Concrete firms started to feel the squeeze first as rebar prices shot up from around £365 per tonne at the start of the year to around £500 a tonne today.
But now steelwork fabricators have warned they are being slapped with price hikes from major suppliers like Corus.
A deeply concerned steelwork contractor said: “Usually a strong orderbook is something to boast about. At the moment it is a liability because we are all stuck on fixed prices and raw materials seem to be rising daily.
“Smaller firms are going to buckle under this pressure.”
Concrete specialist are also having a tough time. A leading London firm said: “Rebar prices are incredibly volatile.
“Rebar engineers are bent on doing anything to get out of contracts because they know they will make more money somewhere else.”
A spokesman for leading rebar fabricator Kierbeck, said: “The truth is the price of scrap has gone mad. Fabricated has jumped from around £300 last year to £550-£600 today.
“Nobody knows where it is going next.”
Steelwork contractors are braced for more rises in May and June after a jump in prices in March.
Prices from steel makers will have increased by around £190 per tonne for the first half of 2010 once rises announced so far take effect. A £50 a tonne rise in March was followed by a £60 per tonne rise to take effect in May.
A spokesman for the British Constructional Steelwork Association said: “We anticipate that there will be a further increase of £80 per tonne in June.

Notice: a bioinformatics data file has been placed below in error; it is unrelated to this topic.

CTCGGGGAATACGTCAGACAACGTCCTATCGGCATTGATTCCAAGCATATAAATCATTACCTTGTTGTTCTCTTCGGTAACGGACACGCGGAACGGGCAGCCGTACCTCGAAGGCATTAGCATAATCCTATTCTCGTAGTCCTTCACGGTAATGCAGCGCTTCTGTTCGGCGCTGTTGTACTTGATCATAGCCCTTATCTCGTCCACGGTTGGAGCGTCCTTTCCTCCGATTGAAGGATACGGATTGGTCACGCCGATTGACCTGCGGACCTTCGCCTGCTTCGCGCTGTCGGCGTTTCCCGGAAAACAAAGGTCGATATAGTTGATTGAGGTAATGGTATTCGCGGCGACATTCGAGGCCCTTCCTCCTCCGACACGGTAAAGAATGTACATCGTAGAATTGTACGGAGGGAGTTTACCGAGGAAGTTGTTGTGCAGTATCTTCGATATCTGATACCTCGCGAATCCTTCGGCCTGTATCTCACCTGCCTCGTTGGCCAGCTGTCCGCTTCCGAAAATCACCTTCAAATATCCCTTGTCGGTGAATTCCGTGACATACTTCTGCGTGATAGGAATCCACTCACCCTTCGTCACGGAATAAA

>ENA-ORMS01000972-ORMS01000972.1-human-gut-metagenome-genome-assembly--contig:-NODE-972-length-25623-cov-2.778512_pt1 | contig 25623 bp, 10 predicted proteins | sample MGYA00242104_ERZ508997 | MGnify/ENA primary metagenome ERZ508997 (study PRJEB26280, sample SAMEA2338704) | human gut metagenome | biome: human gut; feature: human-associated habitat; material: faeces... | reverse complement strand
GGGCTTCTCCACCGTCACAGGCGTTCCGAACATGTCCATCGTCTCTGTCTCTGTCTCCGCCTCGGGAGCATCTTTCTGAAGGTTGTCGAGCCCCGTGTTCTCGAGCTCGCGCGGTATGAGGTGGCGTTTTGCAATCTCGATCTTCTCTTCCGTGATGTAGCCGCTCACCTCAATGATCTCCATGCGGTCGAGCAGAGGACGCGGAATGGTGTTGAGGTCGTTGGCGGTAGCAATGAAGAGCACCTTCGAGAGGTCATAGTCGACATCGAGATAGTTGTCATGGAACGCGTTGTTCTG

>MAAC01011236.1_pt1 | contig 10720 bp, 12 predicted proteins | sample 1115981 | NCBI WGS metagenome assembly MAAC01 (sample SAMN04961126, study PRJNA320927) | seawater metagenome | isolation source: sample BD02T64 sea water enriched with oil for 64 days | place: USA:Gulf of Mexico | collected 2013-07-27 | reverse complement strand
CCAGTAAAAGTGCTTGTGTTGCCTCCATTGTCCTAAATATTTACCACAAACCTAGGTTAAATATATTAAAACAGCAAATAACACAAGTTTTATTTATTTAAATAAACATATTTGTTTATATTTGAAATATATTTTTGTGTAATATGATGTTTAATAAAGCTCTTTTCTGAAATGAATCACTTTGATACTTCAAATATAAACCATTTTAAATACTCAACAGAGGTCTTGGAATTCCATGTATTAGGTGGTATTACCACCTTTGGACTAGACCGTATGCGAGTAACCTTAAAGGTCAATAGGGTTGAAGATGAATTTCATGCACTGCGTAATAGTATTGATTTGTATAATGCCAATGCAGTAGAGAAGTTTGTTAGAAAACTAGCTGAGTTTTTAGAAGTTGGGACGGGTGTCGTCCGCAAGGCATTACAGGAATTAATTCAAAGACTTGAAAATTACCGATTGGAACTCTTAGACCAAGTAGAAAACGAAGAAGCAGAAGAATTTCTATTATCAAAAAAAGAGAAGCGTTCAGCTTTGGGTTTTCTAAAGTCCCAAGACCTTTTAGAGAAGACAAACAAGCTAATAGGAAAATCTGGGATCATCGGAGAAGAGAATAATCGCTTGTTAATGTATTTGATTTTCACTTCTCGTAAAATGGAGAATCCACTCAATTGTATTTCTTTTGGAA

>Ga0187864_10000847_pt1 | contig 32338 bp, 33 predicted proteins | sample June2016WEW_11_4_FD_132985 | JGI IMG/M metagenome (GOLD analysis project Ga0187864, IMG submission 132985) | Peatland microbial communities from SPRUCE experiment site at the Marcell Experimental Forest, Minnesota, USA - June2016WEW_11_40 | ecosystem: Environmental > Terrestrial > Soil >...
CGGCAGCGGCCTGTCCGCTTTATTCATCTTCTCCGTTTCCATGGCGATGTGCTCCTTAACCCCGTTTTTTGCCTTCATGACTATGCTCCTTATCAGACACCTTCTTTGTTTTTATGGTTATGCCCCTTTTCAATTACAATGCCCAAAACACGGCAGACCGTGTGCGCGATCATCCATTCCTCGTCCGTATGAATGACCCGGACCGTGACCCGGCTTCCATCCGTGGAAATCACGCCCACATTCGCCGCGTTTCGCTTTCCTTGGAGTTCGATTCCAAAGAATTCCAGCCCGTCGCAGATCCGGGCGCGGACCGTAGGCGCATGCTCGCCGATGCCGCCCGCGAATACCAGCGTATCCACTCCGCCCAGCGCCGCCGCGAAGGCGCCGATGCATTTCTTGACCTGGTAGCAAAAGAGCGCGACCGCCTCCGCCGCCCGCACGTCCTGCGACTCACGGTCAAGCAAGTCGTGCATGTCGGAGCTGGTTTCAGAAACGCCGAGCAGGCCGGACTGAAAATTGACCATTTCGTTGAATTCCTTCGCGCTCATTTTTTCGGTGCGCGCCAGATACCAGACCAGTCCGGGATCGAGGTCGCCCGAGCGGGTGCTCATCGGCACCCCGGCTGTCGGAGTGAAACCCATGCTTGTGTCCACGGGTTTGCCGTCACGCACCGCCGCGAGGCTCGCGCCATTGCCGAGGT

“That means prices will have risen by some £190 per tonne in the first half of 2010.”
The price increases are being driven by rapidly rising input costs for iron ore, typically 100%, and coking coal, typically 70%, due to heavy demand for steel in China and India.
BCSA director Derek Tordoff said: “Until now we have seen some projects hold back on placing orders because as the weeks crept by prices got lower.
“With more steel price rises are on the way it is time clients act quickly to secure advantageous prices for building frames and other structural steel applications.”
Steelwork contractors have seen a 40% fall off in demand in the last 18 months. And the industry has dramatically cut capacity.
But cost consultant Davis Langdon said it expected some of the steel price jumps to be absorbed in the supply side.
In its April Iron Ore and Steel Cost Briefing, it said: “The concern is that cost inflation will lead to a sharp increase in steel prices, impacting on the viability of construction projects at a time when the market is just stabilising.
“There remains plenty of capacity in the steel market which will, to some extent, constrain the ability of stockholders and sub-contractors to fully pass on the cost increases sought by steel makers.”
Mike Putnam, the UK boss of Skanska, said: “While the commercial market was dead last year, there are signs that it is coming back and this is bound to have an impact on that process.”